segunda-feira, 3 de abril de 2017

A Warrior's Journey

Part I

My name is Mharyna Meeglyasci. My mother’s name is Mercya and we are descendents from a long ancestry of brave and strong women with names starting with the letter M. My family owns a land in a far region of the country called Buteanteas, meaning The world inhabited by snakes, and life has been undisturbed characterized by a alienated dogmatic dream, as my male companion would say.

Yet, the past few months, the tedious day to day was suspended and mistaken decisions made have had a huge impact in every laborer in these south lands. Not pious ealdormen in the kingdom revengefully took away some of long established rights so many warriors had accomplished in battle. Our arm rings were all lost, hopelessly. Treachery in the nightfall. The swamps were all taken by darkness and desilusion.

The morning light reached my tired eyes and duty woke me up. I saw myself abandoned by my lover Pauelis Walnut who had long left for hunting down the enemies of his Lord Lineasis Roger to whom he was attached by an oath but tempted to abandon him to his own luck. I  cowardly walked out of the bed and left the furs trapped all over my baby beasts’ bodies. I dragged my legs to the latrine in front of the bedroom and unleashed in there the remains of the night before. Ale, mead, loafs of bread and slices of despair, astonishment and desperation.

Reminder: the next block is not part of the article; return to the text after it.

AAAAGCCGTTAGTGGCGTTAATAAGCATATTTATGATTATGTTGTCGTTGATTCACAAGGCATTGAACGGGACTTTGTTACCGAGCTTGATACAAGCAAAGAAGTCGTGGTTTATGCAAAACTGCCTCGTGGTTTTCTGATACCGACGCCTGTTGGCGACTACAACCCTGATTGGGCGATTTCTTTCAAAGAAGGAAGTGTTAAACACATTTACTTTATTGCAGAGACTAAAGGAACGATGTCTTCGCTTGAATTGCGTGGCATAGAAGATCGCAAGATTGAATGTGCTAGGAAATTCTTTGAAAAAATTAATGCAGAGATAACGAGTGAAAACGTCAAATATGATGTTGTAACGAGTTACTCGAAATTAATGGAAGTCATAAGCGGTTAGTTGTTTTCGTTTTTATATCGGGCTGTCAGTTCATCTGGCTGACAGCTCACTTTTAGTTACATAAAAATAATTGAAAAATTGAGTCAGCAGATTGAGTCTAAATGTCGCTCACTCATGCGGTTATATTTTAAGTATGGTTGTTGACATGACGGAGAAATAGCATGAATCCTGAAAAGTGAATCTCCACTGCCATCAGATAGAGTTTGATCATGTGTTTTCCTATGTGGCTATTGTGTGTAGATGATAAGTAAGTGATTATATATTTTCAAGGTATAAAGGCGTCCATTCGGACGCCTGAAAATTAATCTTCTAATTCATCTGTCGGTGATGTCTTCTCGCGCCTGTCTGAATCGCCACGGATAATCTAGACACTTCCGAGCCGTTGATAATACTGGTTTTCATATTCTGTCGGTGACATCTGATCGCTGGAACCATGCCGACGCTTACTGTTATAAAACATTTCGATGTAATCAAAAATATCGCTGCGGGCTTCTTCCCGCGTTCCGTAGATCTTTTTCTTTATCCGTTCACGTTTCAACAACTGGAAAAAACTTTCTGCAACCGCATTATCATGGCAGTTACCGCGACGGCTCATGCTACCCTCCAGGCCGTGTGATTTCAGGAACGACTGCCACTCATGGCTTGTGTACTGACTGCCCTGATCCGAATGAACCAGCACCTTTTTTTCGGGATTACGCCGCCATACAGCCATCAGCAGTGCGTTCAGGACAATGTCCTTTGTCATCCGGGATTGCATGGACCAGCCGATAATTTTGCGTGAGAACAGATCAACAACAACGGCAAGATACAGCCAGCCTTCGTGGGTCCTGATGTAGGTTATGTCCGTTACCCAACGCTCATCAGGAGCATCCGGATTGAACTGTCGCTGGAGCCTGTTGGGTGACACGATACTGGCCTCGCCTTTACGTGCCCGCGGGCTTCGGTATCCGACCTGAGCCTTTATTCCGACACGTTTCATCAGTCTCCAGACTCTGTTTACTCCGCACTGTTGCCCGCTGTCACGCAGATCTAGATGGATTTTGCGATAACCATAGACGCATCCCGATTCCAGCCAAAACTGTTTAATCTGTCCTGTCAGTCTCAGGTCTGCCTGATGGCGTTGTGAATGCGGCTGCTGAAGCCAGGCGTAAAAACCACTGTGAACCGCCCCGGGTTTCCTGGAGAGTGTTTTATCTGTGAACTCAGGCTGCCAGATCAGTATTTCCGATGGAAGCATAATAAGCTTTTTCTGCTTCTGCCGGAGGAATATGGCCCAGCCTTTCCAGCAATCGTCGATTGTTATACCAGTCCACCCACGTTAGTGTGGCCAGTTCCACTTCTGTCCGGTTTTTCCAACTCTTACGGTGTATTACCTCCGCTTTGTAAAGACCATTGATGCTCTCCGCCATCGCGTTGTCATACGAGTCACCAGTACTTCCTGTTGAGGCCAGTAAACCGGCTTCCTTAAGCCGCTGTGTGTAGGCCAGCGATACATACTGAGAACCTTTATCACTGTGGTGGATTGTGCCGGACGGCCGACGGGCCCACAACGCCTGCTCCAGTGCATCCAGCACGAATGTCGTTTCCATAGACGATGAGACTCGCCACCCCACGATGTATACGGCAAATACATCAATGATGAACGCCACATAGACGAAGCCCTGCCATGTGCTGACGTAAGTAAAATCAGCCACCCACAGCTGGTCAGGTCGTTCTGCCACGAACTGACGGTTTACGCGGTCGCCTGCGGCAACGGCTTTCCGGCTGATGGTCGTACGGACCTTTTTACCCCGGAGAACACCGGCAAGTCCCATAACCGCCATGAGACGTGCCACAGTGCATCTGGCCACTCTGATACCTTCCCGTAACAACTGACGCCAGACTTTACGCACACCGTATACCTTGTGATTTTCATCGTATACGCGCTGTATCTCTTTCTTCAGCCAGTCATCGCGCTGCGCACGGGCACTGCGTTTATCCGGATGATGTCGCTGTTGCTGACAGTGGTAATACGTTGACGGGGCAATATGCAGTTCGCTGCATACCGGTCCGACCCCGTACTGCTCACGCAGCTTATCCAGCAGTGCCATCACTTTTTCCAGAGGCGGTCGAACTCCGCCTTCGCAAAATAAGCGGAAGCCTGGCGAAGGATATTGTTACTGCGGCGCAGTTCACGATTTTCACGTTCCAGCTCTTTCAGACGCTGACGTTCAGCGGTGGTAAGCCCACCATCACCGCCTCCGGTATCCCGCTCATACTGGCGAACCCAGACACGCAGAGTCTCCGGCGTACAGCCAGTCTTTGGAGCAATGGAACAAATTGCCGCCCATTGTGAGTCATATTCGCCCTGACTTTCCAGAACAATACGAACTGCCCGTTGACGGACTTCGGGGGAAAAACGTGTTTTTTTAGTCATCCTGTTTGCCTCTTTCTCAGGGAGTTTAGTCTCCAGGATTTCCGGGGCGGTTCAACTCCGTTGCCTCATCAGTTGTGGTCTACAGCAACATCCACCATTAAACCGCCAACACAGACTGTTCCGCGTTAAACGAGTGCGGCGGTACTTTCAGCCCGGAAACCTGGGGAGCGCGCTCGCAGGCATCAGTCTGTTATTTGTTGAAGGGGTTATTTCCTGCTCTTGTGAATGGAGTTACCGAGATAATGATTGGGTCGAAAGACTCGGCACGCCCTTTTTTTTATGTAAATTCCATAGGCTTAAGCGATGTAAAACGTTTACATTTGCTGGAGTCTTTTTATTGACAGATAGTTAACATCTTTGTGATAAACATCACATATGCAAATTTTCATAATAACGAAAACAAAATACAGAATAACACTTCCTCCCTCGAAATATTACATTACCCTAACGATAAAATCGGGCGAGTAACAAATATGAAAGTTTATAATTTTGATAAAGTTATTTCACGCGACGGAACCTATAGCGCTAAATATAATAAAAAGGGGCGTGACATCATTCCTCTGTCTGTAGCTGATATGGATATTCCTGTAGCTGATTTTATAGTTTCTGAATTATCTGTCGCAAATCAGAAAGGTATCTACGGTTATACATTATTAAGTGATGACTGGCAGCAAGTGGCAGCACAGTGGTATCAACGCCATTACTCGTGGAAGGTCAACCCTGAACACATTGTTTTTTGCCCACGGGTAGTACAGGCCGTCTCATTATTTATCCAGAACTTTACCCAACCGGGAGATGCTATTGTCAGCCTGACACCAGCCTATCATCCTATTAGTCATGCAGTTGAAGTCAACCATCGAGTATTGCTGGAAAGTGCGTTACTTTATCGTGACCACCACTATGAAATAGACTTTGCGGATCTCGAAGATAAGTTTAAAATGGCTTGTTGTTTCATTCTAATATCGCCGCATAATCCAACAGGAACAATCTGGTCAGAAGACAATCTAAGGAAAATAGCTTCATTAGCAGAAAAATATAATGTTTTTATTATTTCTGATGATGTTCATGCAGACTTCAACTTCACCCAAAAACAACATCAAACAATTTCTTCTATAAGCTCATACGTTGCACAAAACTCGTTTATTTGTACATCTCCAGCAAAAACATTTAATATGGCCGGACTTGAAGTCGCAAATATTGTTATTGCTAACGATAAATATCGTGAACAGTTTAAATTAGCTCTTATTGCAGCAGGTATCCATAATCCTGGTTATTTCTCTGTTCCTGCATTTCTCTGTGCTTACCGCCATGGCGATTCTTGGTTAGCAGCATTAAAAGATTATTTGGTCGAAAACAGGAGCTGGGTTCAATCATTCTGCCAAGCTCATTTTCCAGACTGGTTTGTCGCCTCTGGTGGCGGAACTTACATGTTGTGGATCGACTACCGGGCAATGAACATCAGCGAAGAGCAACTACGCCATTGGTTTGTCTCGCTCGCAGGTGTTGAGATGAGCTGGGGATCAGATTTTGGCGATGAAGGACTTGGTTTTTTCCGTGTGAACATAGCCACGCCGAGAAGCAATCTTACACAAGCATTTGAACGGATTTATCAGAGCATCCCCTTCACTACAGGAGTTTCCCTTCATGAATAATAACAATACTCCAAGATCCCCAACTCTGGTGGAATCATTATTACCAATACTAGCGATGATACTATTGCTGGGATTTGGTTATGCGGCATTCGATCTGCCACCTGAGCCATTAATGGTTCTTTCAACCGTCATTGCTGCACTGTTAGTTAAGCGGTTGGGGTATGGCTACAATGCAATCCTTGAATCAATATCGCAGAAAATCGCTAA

The car was set in front of the old market and I accommodated my laziness in it while people struggled to pass through its door in search of a seat to take blessed minutes of rest. The day was warm enough to make me feel unwelcomed to the world and awake the disturbance of the inflicted sickness that took my inwards. Slowly, the car moved towards the monastery where my pupils waited for my assistance and my desires were left behind safeguarded by my dearest animals, at least, I wished so.

The distance was decreased by the marvelous landscapes visible through the windows and the fatigue gently set my body almost free. Crossing the river, the magnanimous building in which my day would be consumed set itself and the glimpse of some priests carrying their books had marked the horizon. I couldn’t help but wonder if those priests were aware of how screwed we all suddenly became and if by ignoring this fact their faith would present a believable way out.

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